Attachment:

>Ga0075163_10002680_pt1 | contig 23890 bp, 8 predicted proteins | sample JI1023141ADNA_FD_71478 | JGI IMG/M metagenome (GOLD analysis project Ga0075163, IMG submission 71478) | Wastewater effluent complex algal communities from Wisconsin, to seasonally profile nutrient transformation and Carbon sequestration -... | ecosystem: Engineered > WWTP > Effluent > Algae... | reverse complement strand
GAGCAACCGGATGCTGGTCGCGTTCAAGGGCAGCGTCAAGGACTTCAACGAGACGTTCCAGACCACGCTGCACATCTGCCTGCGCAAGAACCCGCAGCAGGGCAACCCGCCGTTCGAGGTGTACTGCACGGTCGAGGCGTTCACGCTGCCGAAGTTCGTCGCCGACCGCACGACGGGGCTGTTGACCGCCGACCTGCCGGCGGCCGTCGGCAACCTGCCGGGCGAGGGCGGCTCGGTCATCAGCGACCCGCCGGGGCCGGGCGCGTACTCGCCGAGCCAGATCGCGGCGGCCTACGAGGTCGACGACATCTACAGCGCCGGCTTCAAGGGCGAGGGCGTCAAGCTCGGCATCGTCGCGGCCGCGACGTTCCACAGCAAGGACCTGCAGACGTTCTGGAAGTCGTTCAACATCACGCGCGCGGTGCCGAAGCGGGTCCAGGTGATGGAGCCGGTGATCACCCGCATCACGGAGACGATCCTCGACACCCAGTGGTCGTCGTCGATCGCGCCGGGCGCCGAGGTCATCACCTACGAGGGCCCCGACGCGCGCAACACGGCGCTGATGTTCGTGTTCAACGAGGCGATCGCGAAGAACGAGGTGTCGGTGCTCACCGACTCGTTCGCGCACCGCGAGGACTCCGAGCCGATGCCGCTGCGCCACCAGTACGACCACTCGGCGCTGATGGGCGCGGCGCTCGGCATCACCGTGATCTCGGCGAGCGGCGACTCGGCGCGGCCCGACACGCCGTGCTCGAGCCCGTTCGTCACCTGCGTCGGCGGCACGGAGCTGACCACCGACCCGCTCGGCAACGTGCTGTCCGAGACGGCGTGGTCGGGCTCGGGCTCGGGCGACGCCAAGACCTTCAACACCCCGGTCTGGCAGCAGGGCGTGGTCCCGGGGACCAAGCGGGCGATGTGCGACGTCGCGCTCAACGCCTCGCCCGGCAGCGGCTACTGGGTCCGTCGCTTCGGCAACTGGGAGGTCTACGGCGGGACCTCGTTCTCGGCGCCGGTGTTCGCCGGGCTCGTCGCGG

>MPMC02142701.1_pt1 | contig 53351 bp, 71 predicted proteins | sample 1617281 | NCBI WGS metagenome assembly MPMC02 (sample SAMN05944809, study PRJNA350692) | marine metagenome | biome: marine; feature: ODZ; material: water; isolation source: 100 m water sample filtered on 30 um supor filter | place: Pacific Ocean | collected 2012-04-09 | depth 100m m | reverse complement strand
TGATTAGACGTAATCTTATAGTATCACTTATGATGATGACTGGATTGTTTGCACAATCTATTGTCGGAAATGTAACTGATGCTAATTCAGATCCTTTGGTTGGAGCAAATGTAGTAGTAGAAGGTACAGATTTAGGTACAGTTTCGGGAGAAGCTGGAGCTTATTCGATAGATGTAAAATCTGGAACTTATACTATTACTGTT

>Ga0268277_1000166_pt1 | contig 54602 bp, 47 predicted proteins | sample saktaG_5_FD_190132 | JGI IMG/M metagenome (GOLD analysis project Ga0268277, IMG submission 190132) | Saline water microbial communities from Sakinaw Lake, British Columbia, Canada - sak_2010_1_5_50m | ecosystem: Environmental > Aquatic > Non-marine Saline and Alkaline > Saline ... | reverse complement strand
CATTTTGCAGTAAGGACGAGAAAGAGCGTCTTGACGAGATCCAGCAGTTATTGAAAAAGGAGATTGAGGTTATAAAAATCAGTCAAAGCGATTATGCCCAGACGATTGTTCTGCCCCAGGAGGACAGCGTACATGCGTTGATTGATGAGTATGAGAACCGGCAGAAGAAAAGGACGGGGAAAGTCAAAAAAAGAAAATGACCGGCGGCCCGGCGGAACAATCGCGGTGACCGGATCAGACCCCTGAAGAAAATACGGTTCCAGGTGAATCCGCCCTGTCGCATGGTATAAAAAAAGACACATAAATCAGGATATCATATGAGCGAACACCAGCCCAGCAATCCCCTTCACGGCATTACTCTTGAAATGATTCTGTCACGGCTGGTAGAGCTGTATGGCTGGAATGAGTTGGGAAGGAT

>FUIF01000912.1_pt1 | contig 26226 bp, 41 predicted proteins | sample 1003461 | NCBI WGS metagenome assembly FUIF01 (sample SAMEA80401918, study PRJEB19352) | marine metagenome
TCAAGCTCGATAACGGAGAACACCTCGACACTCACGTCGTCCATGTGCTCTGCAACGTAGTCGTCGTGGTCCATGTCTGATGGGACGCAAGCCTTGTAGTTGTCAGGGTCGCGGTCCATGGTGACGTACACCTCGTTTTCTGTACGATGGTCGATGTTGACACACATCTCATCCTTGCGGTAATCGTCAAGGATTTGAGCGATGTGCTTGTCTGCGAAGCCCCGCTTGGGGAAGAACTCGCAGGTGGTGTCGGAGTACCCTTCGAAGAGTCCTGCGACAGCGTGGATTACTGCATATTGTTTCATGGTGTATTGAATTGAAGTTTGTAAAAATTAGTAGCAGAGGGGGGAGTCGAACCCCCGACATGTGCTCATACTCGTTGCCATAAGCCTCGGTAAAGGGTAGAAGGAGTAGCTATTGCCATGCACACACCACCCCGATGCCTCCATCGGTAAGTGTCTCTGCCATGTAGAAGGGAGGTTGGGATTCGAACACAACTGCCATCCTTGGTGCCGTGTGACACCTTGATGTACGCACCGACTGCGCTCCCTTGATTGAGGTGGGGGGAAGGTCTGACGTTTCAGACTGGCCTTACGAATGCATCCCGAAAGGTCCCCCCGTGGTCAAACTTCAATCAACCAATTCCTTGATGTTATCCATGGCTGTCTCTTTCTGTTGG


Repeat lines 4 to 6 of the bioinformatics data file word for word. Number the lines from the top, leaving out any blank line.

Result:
TGATTAGACGTAATCTTATAGTATCACTTATGATGATGACTGGATTGTTTGCACAATCTATTGTCGGAAATGTAACTGATGCTAATTCAGATCCTTTGGTTGGAGCAAATGTAGTAGTAGAAGGTACAGATTTAGGTACAGTTTCGGGAGAAGCTGGAGCTTATTCGATAGATGTAAAATCTGGAACTTATACTATTACTGTT

>Ga0268277_1000166_pt1 | contig 54602 bp, 47 predicted proteins | sample saktaG_5_FD_190132 | JGI IMG/M metagenome (GOLD analysis project Ga0268277, IMG submission 190132) | Saline water microbial communities from Sakinaw Lake, British Columbia, Canada - sak_2010_1_5_50m | ecosystem: Environmental > Aquatic > Non-marine Saline and Alkaline > Saline ... | reverse complement strand
CATTTTGCAGTAAGGACGAGAAAGAGCGTCTTGACGAGATCCAGCAGTTATTGAAAAAGGAGATTGAGGTTATAAAAATCAGTCAAAGCGATTATGCCCAGACGATTGTTCTGCCCCAGGAGGACAGCGTACATGCGTTGATTGATGAGTATGAGAACCGGCAGAAGAAAAGGACGGGGAAAGTCAAAAAAAGAAAATGACCGGCGGCCCGGCGGAACAATCGCGGTGACCGGATCAGACCCCTGAAGAAAATACGGTTCCAGGTGAATCCGCCCTGTCGCATGGTATAAAAAAAGACACATAAATCAGGATATCATATGAGCGAACACCAGCCCAGCAATCCCCTTCACGGCATTACTCTTGAAATGATTCTGTCACGGCTGGTAGAGCTGTATGGCTGGAATGAGTTGGGAAGGAT